Wednesday, December 4, 2013

Words Hurt.

Chris Newcomb, M.Div.

"Seven Words You Can Never Say On Television" - George Carlin
"Samma Vaca" "Right Speech" - Buddhist 8 Fold Path
"The tongue has the power of life and death" - Proverbs 18:21

Words have power.  What you say and how you say it can affect someone else in dramatic ways.  For instance, if I tell you, "Guess what my friend?  I'm leaving you $15 million dollars!"  How would you feel?  What effect would that have on you emotionally?  Mentally?  Even physically?  I would wager it would make you feel very happy.  You would probably very seriously entertain the idea of early retirement.  You might physically feel giddy and full of laughter and joy.  I wouldn't blame you.  By the way, I'm not leaving you $15 million…I have to make it first!
In 1972, the late comedian George Carlin received national attention for a part in his show he called "Seven Words You Can Never Say On Television".  Needless to say, people were outraged.  His use of 7 dirty words offended people nationwide.  He claimed he was protected by the First Amendment right to free speech.  Ultimately, he was arrested on charges of disturbing the peace.  

In Buddhist thought, there is the concept of 'right speech' or 'samma vaca'.  The idea is that one should only speak the truth and use their words in a positive manner.  Makes sense, right?  

The Bible says that the tongue has the power of life and death.  Drastic?  Perhaps.  But think about how easily words cut to the bone and cause the metaphorical 'death' of the soul in a young child.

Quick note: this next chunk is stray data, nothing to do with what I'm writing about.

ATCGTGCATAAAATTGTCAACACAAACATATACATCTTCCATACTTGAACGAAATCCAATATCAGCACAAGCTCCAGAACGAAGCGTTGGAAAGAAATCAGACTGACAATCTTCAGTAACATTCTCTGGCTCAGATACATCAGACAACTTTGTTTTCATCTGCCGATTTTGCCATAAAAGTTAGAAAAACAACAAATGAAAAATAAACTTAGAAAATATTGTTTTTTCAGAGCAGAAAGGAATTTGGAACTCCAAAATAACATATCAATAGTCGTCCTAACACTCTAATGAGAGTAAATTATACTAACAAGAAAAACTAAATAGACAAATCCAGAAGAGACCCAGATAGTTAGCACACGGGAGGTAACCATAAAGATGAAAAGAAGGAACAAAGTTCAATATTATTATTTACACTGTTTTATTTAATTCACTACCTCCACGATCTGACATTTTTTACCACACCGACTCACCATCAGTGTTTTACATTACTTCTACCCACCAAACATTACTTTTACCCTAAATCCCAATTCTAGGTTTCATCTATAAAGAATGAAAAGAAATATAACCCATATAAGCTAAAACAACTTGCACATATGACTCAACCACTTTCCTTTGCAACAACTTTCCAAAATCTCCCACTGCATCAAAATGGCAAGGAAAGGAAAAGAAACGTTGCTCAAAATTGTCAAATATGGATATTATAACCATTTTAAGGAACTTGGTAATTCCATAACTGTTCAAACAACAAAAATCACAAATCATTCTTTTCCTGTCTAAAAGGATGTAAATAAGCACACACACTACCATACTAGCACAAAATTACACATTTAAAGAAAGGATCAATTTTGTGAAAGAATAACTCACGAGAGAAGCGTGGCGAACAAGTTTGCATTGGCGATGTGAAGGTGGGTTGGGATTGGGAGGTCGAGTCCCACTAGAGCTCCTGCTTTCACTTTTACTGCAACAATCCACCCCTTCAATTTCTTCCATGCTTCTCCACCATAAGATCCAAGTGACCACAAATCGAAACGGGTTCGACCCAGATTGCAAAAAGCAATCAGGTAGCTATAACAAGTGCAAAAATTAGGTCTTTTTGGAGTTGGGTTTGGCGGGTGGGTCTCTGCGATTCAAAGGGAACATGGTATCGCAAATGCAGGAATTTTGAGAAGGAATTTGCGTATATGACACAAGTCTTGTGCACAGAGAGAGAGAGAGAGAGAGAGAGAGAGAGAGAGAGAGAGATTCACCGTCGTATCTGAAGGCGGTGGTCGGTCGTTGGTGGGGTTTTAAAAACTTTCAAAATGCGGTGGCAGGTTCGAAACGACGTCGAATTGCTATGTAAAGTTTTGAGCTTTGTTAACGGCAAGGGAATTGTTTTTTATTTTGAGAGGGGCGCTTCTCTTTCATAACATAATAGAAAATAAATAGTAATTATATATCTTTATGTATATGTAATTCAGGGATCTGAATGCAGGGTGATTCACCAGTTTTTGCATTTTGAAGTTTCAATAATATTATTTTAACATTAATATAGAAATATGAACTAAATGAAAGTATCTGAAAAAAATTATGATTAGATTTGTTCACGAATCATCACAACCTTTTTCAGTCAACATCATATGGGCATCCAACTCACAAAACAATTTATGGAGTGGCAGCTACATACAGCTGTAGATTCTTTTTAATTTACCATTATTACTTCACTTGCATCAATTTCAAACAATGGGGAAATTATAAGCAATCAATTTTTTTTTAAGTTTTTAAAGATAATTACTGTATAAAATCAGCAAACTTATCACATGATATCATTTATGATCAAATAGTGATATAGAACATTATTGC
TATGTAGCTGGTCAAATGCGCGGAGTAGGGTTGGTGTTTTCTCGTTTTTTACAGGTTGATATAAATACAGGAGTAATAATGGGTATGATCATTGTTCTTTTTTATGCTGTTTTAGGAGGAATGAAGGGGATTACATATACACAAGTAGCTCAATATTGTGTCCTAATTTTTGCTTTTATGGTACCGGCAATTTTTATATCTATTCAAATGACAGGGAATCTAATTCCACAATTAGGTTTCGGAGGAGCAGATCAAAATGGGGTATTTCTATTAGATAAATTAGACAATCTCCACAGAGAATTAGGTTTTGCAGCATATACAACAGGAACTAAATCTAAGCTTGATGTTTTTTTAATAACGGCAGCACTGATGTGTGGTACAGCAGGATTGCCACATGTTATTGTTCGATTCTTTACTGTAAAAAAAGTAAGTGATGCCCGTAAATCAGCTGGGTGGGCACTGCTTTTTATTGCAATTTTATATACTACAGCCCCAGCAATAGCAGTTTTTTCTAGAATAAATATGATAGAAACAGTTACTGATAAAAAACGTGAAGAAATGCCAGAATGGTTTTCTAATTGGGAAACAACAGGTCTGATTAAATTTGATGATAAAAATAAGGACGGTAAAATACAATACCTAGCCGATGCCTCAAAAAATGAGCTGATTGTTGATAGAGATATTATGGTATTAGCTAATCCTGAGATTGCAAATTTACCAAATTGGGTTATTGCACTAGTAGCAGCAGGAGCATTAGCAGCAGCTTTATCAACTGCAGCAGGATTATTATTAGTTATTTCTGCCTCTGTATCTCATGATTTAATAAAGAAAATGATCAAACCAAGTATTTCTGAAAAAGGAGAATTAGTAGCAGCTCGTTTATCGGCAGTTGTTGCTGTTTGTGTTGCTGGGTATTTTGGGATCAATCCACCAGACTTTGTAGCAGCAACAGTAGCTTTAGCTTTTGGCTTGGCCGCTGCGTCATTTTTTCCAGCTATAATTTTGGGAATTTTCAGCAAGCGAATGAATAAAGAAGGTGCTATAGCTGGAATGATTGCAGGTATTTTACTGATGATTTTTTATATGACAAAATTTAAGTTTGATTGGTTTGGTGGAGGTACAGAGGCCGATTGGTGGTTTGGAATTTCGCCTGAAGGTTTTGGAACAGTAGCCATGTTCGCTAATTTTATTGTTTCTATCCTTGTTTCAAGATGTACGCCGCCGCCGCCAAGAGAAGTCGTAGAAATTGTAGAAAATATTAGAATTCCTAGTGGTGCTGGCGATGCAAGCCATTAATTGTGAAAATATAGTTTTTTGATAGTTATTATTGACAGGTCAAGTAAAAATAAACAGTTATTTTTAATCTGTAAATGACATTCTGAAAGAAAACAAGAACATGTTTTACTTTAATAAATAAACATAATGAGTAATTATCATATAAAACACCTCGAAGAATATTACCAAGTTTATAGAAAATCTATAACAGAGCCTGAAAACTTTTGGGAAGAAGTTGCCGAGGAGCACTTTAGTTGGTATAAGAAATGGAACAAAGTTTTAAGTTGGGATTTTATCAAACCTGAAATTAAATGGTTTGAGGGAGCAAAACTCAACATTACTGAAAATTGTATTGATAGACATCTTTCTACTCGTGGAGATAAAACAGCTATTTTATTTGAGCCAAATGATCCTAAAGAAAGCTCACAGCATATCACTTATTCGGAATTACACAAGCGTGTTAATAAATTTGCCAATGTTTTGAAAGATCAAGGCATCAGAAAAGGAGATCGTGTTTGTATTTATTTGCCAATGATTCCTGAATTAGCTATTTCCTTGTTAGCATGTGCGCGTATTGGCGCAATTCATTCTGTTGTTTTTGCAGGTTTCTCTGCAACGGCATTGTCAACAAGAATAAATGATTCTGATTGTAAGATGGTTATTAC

Why all this heavy talk about words?  Because words matter.  If you suffer from chronic pain, I am sure you've experienced the painful words instructing you to just 'get over it' or 'pull up your bootstraps' by friends and family when it comes to your addiction and your pain each day.  And if you don't pay attention to the power of words, then the words will have power over you.  And relapse is waiting to happen.  

Relapse occurs when we are injured, among other reasons.  A scorned lover drinks to get revenge for all the mean things their former partner said about them during their most recent argument.  An employee uses heroin after a long meeting wherein their boss calls them out in front of everyone for a mistake they made.  Feeling rejected, judged and belittled, they relapse back into life-threatening behavior with their drug of choice.  

Perhaps you are a recreational user and you hate yourself because of all the negative labels people use about addicts and alcoholics: Loser.  Idiot.  Mooch.  Immature.  Failure.  Words hurt.  There's no way to get around it.  Even when they're not accurate or true.  You are none of those things.  

That is why the fellowship of 12 step meetings are so healing for people.  To be in a room full of people who struggle with the same issues you do is very helpful in bringing a sense of peace and understanding.  They can speak messages of encouragement, life, hope, peace, and compassion into your life, your psyche, and your spirit.  Hearing such things can only help to heal and strengthen your resolve to stay clean and sober.  

Maybe you've listened to the words of the drug dealers for too long.  You know their message far too well.  You can recite it word of word.  Stop listening to their hurtful words.  You don't need them.  They are liars.  

At The Coleman Institute, we specialize in helping people get clean and stay clean.  If you or someone you love is in need of detox off of alcohol, opiates, benzos, Methadone or Suboxone, please do not hesitate to call Jennifer Pius or Amy Stewart at 1-877-773-3869.  We're here for you.  And we have nothing but good things to say to you!  

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